Study Shows Access to Flood Data Affects Homebuyers’ Purchase Decisions
Jeff Dunsavage, Senior Research Analyst, Triple-I (09/20/2022)
Behavior change at many levels is key to addressing the rising human and economic costs associated with climate risk. But change is hard, and actionable data is essential to supporting the case for change.
Recent research by online real estate company Redfin shows that providing consumers with flood risk information about listed properties affects how they shop for homes, as well as what houses they will bid on. Redfin conducted a three-month randomized controlled trial involving 17.5 million of its users, half of which had access to property-level flood-risk scores. Users who viewed homes with an average flood-risk score of 8.5 (severe/extreme risk) and then were given access to flood risk data went on to bid on homes with an average score of 3.9 (moderate risk). By comparison, users who viewed homes with an average score of 8.5 – but did not get access to such data – went on to bid on homes with an average score of 8.5.
“We now have definitive evidence that the risks posed by climate change are affecting where Americans choose to live,” said Redfin chief economist Daryl Fairweather. “Before Redfin’s experiment, that was just a hypothesis.”
Ninety percent of natural disasters in the United States involve flooding. Flood losses are on the rise, due to both weather and demographic trends. More people are moving into areas most vulnerable to weather and climate-related risks, and many homebuyers mistakenly believe their homeowners’ insurance covers flood damage. Statistically, few people purchase flood insurance if their lender doesn’t require it to complete a mortgage application.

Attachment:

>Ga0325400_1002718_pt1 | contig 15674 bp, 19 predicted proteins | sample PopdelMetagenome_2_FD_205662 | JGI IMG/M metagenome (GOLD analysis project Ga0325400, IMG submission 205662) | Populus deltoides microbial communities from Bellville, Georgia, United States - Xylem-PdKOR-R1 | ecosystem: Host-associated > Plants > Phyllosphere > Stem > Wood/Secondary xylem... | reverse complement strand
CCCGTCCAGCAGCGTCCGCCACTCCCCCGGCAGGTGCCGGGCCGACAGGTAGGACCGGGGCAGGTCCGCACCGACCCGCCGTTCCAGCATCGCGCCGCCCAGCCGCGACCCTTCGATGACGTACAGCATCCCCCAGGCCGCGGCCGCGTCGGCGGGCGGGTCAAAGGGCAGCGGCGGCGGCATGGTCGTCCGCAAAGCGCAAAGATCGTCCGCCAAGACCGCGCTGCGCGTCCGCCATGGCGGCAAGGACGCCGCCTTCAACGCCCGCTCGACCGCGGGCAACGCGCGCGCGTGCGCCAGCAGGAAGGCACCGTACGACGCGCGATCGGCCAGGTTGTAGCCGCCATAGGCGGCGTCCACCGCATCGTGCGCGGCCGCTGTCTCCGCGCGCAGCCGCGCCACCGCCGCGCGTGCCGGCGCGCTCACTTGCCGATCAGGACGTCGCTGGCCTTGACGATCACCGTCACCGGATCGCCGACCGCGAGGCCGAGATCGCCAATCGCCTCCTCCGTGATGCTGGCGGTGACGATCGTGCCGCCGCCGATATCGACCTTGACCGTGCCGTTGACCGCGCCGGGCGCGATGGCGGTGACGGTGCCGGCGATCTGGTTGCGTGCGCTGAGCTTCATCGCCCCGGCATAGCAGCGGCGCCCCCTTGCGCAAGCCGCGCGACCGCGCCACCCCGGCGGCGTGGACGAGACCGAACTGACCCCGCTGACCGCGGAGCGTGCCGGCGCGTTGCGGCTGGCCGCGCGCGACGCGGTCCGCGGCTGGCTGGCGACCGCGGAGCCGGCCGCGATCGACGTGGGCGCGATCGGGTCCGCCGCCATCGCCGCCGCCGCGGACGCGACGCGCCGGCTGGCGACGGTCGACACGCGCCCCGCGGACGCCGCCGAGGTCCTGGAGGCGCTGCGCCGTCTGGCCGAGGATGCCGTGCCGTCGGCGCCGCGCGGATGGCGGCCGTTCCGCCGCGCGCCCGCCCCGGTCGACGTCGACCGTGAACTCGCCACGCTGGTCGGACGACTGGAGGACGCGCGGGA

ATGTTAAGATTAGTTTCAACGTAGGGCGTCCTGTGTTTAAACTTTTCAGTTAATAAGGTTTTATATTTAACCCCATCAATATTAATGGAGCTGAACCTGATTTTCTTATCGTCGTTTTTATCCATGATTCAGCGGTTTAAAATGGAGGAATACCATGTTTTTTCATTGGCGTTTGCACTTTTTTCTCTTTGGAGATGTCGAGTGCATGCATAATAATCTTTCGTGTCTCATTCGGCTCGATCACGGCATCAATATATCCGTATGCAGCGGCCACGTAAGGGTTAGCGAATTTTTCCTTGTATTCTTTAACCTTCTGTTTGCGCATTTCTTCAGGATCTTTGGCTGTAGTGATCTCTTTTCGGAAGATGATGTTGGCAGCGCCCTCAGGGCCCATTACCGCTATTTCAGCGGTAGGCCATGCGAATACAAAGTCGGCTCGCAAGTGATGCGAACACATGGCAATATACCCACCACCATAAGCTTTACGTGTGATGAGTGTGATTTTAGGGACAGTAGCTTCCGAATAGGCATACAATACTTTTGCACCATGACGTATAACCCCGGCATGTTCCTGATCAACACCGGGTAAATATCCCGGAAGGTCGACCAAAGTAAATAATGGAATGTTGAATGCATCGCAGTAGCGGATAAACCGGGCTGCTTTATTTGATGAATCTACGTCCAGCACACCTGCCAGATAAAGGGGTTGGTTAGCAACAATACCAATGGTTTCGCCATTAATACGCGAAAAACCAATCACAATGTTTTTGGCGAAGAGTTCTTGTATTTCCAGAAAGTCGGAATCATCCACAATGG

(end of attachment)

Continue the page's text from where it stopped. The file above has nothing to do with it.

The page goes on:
Unfortunately, as recent flooding in Kentucky and devastating inland inundations in the wake of last year’s Hurricane Ida illustrate, more properties outside FEMA-designated flood zones are being damaged.
Through its Resilience Accelerator, Triple-I provides flood and hurricane peril maps and community resilience ratings that quantify the impact of the insurance protection gap on the speed of economic recovery after extreme weather events. These tools provide useful information for insurers, home- and businessowners, and other decisionmakers. It also provides a link to HazardHub’s free home risk-assessment tool, which lets people check the risk profile of properties they own or are considering buying.
Another useful flood-risk information tool for consumers is FEMA’s “Flood Cost Calculator”. Did you know just one inch of water can cause as much as $25,000 worth of damage to your home? Knowing this might make flood insurance look like a better investment than you think, even if your mortgage lender doesn’t require it. If you live outside a flood zone, the price of insurance might look like a bargain compared with the potential cost of damages. Flood insurance is available from FEMA’s National Flood Insurance Program, as well as from a growing number of private insurers.
As Redfin’s Fairweather put it: “Equipping people with flood-risk information helps them make more informed decisions. Some will opt to move out of risky areas altogether, while others will stay put but invest in making their homes more resilient to disaster.”